Headscarves and high heels: can the law interfere with what we wear? - as published in the Times
Recently the media reported on a sexist dress code which led to an accountancy firm’s receptionist being sent home for not wearing high heels. Towns in the south of France are allegedly discriminating based on religious belief after banning burkinis from their beaches.
These are a microcosm of the issues that employers and the courts are facing when the law on discrimination interacts with dress codes.
Discrimination law has two principal sources. EU’s Equal Treatment Framework Directive (2000/78/EC) prevents direct and indirect discrimination based on “protected characteristics” which include gender, age, disability, race, and religion or belief. An employer might discriminate by forbidding employees from wearing a symbol of their religion. However, an apparently discriminatory dress code can be defended if there is a genuine and determining occupational requirement justifying the difference in treatment.
The UK’s Equality Act 2010, which transposes the EU Directive into our domestic law, contains a narrower occupational requirement defence. It is limited to where an employer can show that being of a particular religion or gender is a genuine occupational requirement for a job. Moreover, it can only be used to defend direct discrimination claims, although there is a separate and wider justification defence for indirect discrimination. Until now, most UK dress code cases have been brought as indirect discrimination claims.
It is improbable that an employer could justifiably require female receptionists to wear high heels. But does the law permit employers to ban employees wearing religious items at work?
The UK’s approach to religious dress in the workplace tends to be nuanced and tolerant, in essence a multi-cultural system. It balances an employer’s aims to project a neutral corporate image with employees’ wishes to manifest their religious belief. Indeed the hijab is now accepted dress in some police forces. However, in other EU countries a more secular approach has prevailed.
This tension is reflected in apparently conflicting opinions recently issued by two different Advocate Generals of the European Court of Justice (ECJ). The cases involved Muslim women in France and Belgium who claimed that their employers had discriminated on religious grounds by dismissing them for wearing headscarves at work. Both countries are secular, enforcing the separation of private religious beliefs from public life. The employees lost their first tier cases. On appeal the national courts asked the ECJ to determine whether discrimination had occurred and if it could be justified by the occupational requirements of their jobs.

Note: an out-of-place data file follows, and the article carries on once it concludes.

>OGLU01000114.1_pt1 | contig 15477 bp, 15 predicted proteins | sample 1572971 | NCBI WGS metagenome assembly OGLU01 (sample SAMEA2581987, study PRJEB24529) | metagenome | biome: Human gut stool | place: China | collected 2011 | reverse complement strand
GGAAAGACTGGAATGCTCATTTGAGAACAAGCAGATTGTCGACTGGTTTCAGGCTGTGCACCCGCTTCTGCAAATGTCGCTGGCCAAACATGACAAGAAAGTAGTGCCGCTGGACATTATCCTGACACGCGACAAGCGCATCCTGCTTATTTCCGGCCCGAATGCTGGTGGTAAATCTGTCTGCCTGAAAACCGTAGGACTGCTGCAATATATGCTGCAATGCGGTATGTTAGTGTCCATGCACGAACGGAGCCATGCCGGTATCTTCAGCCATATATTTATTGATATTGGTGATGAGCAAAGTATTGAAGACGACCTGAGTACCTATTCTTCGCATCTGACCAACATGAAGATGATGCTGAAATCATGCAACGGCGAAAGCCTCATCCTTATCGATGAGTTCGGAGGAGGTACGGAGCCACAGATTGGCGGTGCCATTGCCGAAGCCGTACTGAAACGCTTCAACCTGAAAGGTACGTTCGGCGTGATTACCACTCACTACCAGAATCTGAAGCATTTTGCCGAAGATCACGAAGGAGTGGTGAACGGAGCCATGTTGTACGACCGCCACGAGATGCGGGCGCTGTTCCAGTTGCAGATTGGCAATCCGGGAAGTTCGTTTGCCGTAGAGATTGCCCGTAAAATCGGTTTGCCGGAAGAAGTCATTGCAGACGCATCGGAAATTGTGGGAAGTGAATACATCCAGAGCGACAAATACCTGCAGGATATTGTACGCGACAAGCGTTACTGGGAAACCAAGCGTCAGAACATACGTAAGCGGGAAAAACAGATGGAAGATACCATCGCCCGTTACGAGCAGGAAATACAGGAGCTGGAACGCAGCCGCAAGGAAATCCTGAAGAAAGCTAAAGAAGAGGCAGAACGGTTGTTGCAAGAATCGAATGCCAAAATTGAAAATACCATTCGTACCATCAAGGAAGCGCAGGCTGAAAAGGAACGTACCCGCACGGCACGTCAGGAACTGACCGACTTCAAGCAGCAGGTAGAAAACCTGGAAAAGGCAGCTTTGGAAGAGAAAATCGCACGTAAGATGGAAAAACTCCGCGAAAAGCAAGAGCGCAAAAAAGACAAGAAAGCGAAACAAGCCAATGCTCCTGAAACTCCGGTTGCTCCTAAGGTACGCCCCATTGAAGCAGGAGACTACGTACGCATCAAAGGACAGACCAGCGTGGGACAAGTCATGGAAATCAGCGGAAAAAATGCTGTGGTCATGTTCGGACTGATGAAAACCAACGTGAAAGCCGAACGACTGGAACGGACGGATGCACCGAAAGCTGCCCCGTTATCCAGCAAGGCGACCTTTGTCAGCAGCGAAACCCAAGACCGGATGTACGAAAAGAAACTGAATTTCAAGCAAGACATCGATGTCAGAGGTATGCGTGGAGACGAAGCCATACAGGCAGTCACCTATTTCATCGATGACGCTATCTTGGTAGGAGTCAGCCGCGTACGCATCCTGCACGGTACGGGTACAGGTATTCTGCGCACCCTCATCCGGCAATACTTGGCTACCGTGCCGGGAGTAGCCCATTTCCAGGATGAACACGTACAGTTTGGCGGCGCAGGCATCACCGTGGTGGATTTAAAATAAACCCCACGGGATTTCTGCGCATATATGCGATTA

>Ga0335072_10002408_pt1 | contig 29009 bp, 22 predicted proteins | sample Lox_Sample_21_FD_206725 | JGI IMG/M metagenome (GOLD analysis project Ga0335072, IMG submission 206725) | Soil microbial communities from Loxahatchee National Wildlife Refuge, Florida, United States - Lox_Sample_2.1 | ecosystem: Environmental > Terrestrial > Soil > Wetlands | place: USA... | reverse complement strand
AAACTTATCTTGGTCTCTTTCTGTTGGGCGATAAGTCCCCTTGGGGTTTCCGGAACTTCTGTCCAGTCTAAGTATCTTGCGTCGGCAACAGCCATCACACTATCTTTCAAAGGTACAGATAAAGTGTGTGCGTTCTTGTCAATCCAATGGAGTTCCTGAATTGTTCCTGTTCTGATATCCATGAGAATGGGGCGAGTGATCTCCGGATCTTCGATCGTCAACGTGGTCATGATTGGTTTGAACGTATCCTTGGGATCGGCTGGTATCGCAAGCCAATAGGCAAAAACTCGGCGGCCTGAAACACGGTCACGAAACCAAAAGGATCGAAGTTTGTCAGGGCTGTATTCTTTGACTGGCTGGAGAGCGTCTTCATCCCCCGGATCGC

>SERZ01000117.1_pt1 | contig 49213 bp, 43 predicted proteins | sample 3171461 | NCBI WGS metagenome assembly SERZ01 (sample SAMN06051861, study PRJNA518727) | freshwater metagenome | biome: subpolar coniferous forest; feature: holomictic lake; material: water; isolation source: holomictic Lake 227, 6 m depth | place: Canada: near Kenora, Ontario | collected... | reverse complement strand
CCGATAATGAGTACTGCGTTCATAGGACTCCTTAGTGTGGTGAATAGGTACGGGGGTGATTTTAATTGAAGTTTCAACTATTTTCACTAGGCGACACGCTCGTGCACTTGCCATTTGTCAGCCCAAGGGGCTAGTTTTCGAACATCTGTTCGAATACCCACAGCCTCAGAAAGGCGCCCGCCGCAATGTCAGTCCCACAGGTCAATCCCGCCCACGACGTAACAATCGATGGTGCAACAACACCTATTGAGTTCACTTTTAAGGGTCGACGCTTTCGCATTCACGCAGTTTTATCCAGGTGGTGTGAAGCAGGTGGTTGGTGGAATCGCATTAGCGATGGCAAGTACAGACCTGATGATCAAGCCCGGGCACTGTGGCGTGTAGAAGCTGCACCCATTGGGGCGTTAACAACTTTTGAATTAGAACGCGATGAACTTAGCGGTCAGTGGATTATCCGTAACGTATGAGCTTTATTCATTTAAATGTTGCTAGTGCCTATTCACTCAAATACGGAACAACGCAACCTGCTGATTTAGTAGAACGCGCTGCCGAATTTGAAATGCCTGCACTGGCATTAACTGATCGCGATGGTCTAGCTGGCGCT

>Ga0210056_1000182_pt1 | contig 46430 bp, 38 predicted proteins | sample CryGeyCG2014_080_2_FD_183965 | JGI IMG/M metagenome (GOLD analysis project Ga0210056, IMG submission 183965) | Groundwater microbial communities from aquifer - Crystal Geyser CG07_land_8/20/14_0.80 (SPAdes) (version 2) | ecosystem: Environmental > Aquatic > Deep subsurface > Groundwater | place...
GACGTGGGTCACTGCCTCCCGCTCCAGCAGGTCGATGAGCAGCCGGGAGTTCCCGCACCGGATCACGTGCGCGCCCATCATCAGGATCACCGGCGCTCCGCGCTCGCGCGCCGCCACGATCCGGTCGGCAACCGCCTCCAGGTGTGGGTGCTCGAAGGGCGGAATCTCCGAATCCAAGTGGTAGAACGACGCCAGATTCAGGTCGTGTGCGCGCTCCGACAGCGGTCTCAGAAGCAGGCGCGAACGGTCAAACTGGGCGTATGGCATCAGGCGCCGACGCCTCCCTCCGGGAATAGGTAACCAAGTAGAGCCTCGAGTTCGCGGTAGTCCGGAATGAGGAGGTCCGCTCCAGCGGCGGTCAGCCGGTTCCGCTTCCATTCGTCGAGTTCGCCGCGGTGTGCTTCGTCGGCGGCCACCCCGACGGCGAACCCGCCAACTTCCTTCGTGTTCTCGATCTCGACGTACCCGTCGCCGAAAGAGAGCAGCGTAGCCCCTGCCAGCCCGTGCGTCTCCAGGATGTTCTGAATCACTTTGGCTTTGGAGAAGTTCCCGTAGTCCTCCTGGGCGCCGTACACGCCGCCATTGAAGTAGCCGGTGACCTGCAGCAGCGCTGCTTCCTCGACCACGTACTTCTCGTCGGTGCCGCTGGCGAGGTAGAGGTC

In Bougnaoui v Micropole SA a French employer asked the employee not to wear her headscarf when visiting clients, so as to protect client relations. Ms Bougnaoui wore her headscarf, a client complained and she was dismissed when she refused to remove it. The Advocate General concluded the employee’s dismissal was direct discrimination. The French employer had not shown a genuine occupational requirement for its policy and therefore could not defend its discrimination.
In Achbita v G4S Secure Solutions NV, a receptionist at a Belgian security company started wearing a headscarf. Her employer’s dress code prohibited “any visible signs of political, philosophical or religious beliefs”. Ms Achbita was dismissed. Yet, in this case the Advocate General opined that there was no direct discrimination because the company’s policy of “strict religious and ideological neutrality” affected all employees equally. Even if the dress code’s ban on religious clothing was discriminatory, in the Advocate General’s view that was justified by the genuine occupational requirement of the company wanting to project a neutral brand to the wide range of customers with which it dealt.
Many employment law practitioners believe that the Achbita opinion is wrong on its assessment of how religious beliefs should be protected and the genuine occupational requirement defence. It suggests that employers can more easily justify a secular approach in the workplace to defend potentially discriminatory dress codes which ban the wearing of religious items.
The opinions issued by the Advocate Generals are not binding on the ECJ, which is expected to deliver judgments on the cases later this year. However, if the ECJ does take the same approach it could have important ramifications for UK employers. Our domestic courts are currently required to have regard for ECJ’s judgments, although this may change in the long-term depending on the terms of our exit from the EU. The rigid views expressed in Achbita could conflict with the UK’s more nuanced multi-cultural practices.
Moreover, UK employers would also be at greater risk if the ECJ upholds the view that dismissing an employee for wearing a headscarf in breach of a dress code is more likely to be direct (rather than indirect) discrimination. Employers will struggle to defend such claims because of the more limited scope of our domestic law’s genuine occupational requirement defence.
This Article, written by Dan Begbie-Clench, was originally published in the Times at http://www.thetimes.co.uk/edition/law/headscarves-and-high-heels-can-the-law-interfere-with-what-we-wear-9lk62crx7
The articles published on this website, current at the date of publication, are for reference purposes only. They do not constitute legal advice and should not be relied upon as such. Specific legal advice about your own circumstances should always be sought separately before taking any action.